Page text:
Humans, Dolphins, and Porpoises: Investigations at the Par-Tee Site, Seaside, Oregon, AD 100–800

  • Hope Loiselle Department of Anthropology, University of Washington, Seattle, USA.
Keywords: Cetaceans, Zooarchaeology, Whaling, Pacific Northwest


Small cetaceans are understudied compared to whales and pinnipeds even though they represent a high-ranking prey choice when available in the environment. Building upon previous faunal analyses at the Par-Tee site, Seaside, Oregon that investigated whaling, this analysis of dolphin and porpoise remains suggests that people were hunting small cetaceans between AD 100–800 on the Oregon coast, especially harbor porpoise, which was found significantly more than any other cetacean species at the site. The quantity of small cetacean bone is unlikely to be the result of only acquiring stranded individuals. While there is no direct evidence of hunting, ethnographic literature and archaeologically recovered hunting technologies like harpoons provide insight into the means by which these species may have been hunted.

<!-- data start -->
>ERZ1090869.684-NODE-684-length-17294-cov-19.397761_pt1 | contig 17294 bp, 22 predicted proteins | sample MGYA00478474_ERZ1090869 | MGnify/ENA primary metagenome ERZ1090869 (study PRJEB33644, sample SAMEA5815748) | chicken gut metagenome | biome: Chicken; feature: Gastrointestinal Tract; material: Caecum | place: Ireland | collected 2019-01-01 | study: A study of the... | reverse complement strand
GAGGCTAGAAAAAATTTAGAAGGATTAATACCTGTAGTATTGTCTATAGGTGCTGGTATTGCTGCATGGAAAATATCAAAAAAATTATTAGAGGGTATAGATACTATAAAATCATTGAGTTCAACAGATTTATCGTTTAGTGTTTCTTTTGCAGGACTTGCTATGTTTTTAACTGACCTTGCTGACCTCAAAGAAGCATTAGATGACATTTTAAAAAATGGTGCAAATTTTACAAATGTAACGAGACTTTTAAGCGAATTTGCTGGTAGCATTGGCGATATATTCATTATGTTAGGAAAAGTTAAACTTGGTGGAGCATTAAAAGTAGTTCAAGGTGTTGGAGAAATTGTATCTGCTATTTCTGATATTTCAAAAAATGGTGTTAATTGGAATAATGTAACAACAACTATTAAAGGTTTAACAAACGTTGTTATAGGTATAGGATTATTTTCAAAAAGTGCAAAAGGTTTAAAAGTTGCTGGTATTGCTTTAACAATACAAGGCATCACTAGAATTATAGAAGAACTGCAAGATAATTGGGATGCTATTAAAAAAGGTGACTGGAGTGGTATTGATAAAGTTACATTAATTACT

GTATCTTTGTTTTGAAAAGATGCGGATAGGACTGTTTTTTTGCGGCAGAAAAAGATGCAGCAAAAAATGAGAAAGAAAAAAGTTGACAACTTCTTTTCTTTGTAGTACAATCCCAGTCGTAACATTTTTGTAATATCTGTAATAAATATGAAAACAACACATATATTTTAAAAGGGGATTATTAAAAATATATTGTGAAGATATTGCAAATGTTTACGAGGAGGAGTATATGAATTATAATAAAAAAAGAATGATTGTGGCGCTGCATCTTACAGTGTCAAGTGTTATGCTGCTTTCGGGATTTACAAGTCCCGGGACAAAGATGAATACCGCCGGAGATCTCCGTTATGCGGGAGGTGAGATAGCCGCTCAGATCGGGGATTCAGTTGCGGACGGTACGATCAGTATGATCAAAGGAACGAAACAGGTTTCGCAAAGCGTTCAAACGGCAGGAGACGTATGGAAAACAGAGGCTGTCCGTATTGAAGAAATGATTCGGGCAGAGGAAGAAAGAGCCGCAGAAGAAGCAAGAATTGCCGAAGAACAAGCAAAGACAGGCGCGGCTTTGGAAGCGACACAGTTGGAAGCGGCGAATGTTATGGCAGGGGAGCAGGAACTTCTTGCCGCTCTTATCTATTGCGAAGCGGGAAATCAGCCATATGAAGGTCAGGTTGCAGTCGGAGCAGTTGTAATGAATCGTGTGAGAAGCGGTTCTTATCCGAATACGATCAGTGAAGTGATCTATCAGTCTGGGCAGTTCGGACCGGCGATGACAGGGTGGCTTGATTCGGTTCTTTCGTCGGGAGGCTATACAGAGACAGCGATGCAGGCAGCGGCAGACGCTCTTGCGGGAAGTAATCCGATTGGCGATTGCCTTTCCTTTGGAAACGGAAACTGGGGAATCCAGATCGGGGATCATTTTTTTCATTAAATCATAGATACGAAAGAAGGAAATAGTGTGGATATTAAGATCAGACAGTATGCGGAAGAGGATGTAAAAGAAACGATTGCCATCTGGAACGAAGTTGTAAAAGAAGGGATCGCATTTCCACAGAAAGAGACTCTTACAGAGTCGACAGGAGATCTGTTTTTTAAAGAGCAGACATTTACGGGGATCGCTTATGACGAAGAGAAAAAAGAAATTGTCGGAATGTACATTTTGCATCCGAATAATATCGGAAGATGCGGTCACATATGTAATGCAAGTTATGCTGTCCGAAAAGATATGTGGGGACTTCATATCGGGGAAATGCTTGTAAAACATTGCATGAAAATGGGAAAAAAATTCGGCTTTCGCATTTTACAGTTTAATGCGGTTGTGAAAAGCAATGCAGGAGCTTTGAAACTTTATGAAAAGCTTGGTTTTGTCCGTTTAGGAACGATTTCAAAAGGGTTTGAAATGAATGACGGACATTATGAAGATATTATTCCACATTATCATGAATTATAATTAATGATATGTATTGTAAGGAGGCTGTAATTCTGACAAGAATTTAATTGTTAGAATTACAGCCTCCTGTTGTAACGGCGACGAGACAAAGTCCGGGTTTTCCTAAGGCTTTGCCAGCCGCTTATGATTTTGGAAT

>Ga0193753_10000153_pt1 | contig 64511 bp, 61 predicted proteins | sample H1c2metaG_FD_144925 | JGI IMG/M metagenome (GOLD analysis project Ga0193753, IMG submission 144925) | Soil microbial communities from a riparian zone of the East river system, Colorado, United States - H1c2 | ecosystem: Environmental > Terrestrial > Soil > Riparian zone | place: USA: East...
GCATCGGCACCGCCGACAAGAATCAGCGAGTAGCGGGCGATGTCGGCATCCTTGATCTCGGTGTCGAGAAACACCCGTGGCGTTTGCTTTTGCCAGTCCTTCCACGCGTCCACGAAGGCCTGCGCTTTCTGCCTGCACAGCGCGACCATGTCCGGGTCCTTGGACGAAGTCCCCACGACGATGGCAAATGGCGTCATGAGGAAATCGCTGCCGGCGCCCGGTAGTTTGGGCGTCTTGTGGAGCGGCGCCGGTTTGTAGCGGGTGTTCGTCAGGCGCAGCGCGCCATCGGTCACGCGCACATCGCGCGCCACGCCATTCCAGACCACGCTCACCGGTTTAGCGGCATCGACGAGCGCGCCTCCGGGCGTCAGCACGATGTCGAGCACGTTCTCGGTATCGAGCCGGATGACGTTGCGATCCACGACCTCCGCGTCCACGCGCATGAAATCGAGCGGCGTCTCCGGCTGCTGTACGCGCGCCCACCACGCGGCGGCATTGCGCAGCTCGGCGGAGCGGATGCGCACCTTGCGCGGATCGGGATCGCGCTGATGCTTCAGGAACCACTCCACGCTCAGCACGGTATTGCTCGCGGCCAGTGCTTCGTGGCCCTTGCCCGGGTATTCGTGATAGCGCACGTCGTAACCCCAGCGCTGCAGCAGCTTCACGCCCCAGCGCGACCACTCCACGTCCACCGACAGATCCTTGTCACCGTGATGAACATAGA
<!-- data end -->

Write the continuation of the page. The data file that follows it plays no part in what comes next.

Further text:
Author Biography

Hope Loiselle, Department of Anthropology, University of Washington, Seattle, USA.

Hope Loiselle
is a graduate student in the Department of Anthropology at the University of Washington. Hope has research interests in human ecodynamics, ancient DNA, paleoecology, zooarchaeology, historical ecology, and stable isotope analysis in the Northern Pacific, Alaska, and Pacific Northwest.


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Location of the Par-Tee site.
How to Cite
Loiselle, H. (2020). Humans, Dolphins, and Porpoises: Investigations at the Par-Tee Site, Seaside, Oregon, AD 100–800. Ethnobiology Letters, 11(1), 58-66.
Research Communications